If the AGF can take over cases, where is the power of EFCC to prosecute?
The EFCC can file cases against anybody, they don’t need the permission of the AGF, but if the AGF believes there is a public interest issue in any case and that the EFCC cannot give credence to that public interest, he can take over the case, but he cannot tell the EFCC not to file cases, he cannot decide who the EFCC will charge or who they will not. If the AGF goes to court, takes over a case and decide to withdraw it, it is left for the public to determine whether his action was in the overriding public interest, his personal interest or in the interest of a political group.
Do you think separating the office of AGF and Minister of Justice will help?
If we separate the offices, would we bring angels to occupy them? It is still Nigerians that will be there. With due respect to those canvassing for the separation, I don’t think that is our problem. If an AGF knows what his office denotes, and is a person of integrity, there should be no problem. I really have no preference on whether the two offices should be separated. If you separate the office and now put a ‘yes man’ there, will it solve anything? The people agitating for the separation are canvassing for the independence of the office of the AGF, in other words, he must not be a politician. But, if you put somebody that is not independent-minded or somebody without integrity there, what then? We inherited this creation and it is working for those we borrowed it from; why is it not working for us? Our problem is not lack of laws, it is the competence of those manning the offices and their moral standing and ability to stand for the public.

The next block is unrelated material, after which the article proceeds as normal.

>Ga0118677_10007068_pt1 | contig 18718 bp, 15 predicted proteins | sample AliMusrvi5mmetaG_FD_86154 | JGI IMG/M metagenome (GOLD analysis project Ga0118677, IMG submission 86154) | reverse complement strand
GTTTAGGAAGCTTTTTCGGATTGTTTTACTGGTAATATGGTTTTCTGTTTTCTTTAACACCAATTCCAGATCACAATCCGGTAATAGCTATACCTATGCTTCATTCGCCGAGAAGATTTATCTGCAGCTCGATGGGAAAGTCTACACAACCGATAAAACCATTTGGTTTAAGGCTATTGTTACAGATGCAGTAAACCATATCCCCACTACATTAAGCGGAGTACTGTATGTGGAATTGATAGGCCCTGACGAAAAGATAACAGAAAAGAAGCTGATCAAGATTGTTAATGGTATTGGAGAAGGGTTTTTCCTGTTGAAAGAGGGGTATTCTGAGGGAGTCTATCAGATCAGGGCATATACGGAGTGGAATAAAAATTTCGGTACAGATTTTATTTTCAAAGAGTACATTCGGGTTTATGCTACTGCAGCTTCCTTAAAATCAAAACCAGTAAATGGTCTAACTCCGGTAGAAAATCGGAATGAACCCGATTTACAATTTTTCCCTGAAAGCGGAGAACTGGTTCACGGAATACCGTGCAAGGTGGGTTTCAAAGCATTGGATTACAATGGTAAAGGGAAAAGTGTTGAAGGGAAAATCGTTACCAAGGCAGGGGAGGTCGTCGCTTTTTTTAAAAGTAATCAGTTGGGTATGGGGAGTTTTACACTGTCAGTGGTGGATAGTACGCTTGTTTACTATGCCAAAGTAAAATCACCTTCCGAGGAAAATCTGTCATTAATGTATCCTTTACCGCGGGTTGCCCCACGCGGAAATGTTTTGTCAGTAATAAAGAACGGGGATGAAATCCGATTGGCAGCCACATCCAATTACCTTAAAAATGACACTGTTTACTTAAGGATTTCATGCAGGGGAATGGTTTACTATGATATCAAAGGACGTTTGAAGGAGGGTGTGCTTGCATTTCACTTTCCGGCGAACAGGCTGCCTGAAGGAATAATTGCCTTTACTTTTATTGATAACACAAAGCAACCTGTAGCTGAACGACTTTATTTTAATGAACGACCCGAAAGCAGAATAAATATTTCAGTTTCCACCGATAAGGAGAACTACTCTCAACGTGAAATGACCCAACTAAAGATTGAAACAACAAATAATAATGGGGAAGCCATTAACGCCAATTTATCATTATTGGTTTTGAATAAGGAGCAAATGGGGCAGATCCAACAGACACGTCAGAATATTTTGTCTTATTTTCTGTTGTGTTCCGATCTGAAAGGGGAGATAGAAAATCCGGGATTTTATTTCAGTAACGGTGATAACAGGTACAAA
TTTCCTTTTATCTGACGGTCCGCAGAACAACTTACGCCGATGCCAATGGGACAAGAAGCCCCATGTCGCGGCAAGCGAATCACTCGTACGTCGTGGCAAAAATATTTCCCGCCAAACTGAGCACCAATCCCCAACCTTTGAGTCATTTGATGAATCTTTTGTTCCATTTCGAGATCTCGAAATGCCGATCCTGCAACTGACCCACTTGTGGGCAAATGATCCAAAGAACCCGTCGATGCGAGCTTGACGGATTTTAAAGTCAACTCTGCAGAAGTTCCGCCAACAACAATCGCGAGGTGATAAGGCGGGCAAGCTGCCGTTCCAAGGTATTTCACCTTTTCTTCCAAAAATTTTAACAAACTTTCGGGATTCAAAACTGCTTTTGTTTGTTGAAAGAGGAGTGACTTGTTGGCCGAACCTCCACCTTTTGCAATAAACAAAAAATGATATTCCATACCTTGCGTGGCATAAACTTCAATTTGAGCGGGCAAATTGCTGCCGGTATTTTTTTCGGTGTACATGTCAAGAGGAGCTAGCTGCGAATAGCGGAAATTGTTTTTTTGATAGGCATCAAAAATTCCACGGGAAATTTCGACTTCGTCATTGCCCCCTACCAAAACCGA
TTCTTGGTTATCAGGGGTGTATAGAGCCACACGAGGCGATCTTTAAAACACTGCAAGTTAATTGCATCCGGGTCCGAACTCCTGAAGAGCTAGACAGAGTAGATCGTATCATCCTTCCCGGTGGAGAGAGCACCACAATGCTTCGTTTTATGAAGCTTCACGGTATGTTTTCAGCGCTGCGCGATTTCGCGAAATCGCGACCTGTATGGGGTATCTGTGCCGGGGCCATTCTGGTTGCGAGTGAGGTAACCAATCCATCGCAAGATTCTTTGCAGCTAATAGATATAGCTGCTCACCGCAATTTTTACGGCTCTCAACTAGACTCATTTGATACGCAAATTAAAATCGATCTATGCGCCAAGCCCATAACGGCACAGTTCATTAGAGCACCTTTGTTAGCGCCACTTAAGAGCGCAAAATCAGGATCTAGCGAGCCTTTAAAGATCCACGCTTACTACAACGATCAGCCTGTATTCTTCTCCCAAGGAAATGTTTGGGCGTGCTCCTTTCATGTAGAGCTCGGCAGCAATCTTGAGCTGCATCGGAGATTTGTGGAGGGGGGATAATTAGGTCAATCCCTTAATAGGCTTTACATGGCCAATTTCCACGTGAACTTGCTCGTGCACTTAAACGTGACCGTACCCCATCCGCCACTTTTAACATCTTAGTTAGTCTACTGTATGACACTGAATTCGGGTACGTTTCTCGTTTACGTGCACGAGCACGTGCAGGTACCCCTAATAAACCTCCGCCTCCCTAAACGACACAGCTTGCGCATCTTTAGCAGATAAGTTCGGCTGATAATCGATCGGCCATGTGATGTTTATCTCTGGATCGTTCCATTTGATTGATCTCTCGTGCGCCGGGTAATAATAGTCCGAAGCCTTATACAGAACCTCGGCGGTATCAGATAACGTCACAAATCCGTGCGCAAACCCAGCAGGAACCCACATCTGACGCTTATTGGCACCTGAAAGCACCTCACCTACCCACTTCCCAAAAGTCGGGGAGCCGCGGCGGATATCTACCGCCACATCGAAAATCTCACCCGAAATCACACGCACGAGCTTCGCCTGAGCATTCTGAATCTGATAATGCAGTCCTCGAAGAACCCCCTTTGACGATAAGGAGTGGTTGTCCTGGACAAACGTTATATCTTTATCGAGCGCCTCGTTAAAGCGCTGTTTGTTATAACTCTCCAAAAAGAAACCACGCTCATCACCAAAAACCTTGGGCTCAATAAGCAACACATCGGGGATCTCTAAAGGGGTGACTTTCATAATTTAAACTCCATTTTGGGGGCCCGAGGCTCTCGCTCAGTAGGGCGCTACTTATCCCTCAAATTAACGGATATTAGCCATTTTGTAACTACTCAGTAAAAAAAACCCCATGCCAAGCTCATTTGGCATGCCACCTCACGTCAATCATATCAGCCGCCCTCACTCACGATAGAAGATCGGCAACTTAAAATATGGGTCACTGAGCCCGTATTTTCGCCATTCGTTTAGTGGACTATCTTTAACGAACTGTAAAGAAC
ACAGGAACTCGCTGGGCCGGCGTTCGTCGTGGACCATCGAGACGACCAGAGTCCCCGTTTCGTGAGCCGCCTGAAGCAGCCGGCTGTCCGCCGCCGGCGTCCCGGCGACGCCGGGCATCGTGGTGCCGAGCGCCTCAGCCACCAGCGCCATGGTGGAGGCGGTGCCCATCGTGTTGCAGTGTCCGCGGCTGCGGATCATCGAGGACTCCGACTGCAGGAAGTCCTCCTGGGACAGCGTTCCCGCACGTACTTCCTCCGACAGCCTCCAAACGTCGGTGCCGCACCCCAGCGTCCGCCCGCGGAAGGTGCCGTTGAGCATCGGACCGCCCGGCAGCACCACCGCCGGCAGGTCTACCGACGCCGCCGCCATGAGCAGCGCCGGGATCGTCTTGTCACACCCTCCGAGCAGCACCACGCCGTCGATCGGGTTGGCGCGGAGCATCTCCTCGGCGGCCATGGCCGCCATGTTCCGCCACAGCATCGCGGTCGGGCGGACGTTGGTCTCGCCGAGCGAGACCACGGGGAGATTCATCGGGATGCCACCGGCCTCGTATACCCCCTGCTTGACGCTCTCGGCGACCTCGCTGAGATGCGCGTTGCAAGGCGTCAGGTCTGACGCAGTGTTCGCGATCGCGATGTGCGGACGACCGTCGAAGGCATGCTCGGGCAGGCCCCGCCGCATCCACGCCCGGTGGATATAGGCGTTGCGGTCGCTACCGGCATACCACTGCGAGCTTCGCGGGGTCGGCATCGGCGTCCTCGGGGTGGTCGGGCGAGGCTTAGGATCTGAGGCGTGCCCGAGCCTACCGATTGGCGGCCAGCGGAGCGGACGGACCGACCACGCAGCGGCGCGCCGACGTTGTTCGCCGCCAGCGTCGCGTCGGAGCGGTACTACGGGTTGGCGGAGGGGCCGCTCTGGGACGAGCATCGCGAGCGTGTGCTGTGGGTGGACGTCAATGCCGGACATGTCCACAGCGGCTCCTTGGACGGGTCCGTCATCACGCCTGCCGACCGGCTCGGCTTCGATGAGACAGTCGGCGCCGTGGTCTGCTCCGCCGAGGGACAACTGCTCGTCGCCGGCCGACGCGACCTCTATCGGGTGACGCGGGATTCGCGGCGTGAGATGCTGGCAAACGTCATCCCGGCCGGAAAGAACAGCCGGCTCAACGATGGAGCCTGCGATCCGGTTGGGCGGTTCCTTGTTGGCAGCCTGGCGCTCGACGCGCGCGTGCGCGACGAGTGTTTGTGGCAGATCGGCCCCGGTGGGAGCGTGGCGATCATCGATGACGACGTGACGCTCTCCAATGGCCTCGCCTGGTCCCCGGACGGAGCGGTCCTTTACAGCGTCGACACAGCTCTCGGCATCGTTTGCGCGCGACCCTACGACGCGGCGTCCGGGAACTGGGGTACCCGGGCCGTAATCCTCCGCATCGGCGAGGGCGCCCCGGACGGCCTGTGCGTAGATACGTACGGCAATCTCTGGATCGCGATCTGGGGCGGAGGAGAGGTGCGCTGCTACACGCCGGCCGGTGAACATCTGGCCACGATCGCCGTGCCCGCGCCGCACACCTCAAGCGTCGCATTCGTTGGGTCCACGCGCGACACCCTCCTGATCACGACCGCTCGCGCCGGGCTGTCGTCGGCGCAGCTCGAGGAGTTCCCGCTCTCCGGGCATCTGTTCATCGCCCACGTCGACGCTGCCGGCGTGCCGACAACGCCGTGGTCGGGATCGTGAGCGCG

Between strong men and strong institutions, what do you think we need in public service?
The dichotomy between strong men and strong institutions is neither here nor there; we need strong men and strong institutions. The problem we have in Nigeria is that our strong men think only about themselves not about the public or the institution they head, but abroad, strong men build institutions. When you are a strong man and the institution is weak, your strength comes from subverting the institution,;that is the problem we have in Nigeria, we have strong men who subvert the institution they head.
How would you differentiate the allegations of vote-rigging in the Nigerian Bar Association (NBA) and that in national elections?